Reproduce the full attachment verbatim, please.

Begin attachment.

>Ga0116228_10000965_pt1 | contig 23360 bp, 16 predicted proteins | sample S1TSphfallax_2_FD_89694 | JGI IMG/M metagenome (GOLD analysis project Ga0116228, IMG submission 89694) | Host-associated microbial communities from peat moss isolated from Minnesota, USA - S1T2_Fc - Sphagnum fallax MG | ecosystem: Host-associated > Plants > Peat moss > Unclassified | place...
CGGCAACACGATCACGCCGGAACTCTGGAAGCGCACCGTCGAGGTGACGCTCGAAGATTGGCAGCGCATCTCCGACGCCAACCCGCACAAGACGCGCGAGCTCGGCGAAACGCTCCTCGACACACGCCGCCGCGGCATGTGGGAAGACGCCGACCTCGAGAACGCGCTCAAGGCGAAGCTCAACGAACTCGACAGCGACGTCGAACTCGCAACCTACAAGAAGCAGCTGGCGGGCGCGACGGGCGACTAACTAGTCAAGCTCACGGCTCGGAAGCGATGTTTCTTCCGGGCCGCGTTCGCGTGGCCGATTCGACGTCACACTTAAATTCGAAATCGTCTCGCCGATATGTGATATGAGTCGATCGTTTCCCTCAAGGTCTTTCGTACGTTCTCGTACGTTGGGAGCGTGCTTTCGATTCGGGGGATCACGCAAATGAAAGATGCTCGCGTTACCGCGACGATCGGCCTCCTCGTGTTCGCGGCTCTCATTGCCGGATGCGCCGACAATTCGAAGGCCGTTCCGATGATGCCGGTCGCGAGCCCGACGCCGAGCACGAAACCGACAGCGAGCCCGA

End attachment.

>Ga0116228_10000965_pt1 | contig 23360 bp, 16 predicted proteins | sample S1TSphfallax_2_FD_89694 | JGI IMG/M metagenome (GOLD analysis project Ga0116228, IMG submission 89694) | Host-associated microbial communities from peat moss isolated from Minnesota, USA - S1T2_Fc - Sphagnum fallax MG | ecosystem: Host-associated > Plants > Peat moss > Unclassified | place...
CGGCAACACGATCACGCCGGAACTCTGGAAGCGCACCGTCGAGGTGACGCTCGAAGATTGGCAGCGCATCTCCGACGCCAACCCGCACAAGACGCGCGAGCTCGGCGAAACGCTCCTCGACACACGCCGCCGCGGCATGTGGGAAGACGCCGACCTCGAGAACGCGCTCAAGGCGAAGCTCAACGAACTCGACAGCGACGTCGAACTCGCAACCTACAAGAAGCAGCTGGCGGGCGCGACGGGCGACTAACTAGTCAAGCTCACGGCTCGGAAGCGATGTTTCTTCCGGGCCGCGTTCGCGTGGCCGATTCGACGTCACACTTAAATTCGAAATCGTCTCGCCGATATGTGATATGAGTCGATCGTTTCCCTCAAGGTCTTTCGTACGTTCTCGTACGTTGGGAGCGTGCTTTCGATTCGGGGGATCACGCAAATGAAAGATGCTCGCGTTACCGCGACGATCGGCCTCCTCGTGTTCGCGGCTCTCATTGCCGGATGCGCCGACAATTCGAAGGCCGTTCCGATGATGCCGGTCGCGAGCCCGACGCCGAGCACGAAACCGACAGCGAGCCCGA